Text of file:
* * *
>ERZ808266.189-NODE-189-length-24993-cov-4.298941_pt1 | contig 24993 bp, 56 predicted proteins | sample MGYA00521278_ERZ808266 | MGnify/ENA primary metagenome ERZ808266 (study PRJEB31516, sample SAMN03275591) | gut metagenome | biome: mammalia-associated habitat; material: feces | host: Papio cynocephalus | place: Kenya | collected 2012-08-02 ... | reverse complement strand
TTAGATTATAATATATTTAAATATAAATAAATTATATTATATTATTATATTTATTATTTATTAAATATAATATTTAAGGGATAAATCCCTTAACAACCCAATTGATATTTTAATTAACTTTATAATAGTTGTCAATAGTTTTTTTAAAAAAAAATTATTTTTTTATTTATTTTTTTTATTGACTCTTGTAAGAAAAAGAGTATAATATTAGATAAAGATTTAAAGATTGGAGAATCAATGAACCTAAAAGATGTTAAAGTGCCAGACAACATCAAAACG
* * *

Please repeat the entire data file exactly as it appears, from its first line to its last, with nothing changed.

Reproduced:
>ERZ808266.189-NODE-189-length-24993-cov-4.298941_pt1 | contig 24993 bp, 56 predicted proteins | sample MGYA00521278_ERZ808266 | MGnify/ENA primary metagenome ERZ808266 (study PRJEB31516, sample SAMN03275591) | gut metagenome | biome: mammalia-associated habitat; material: feces | host: Papio cynocephalus | place: Kenya | collected 2012-08-02 ... | reverse complement strand
TTAGATTATAATATATTTAAATATAAATAAATTATATTATATTATTATATTTATTATTTATTAAATATAATATTTAAGGGATAAATCCCTTAACAACCCAATTGATATTTTAATTAACTTTATAATAGTTGTCAATAGTTTTTTTAAAAAAAAATTATTTTTTTATTTATTTTTTTTATTGACTCTTGTAAGAAAAAGAGTATAATATTAGATAAAGATTTAAAGATTGGAGAATCAATGAACCTAAAAGATGTTAAAGTGCCAGACAACATCAAAACG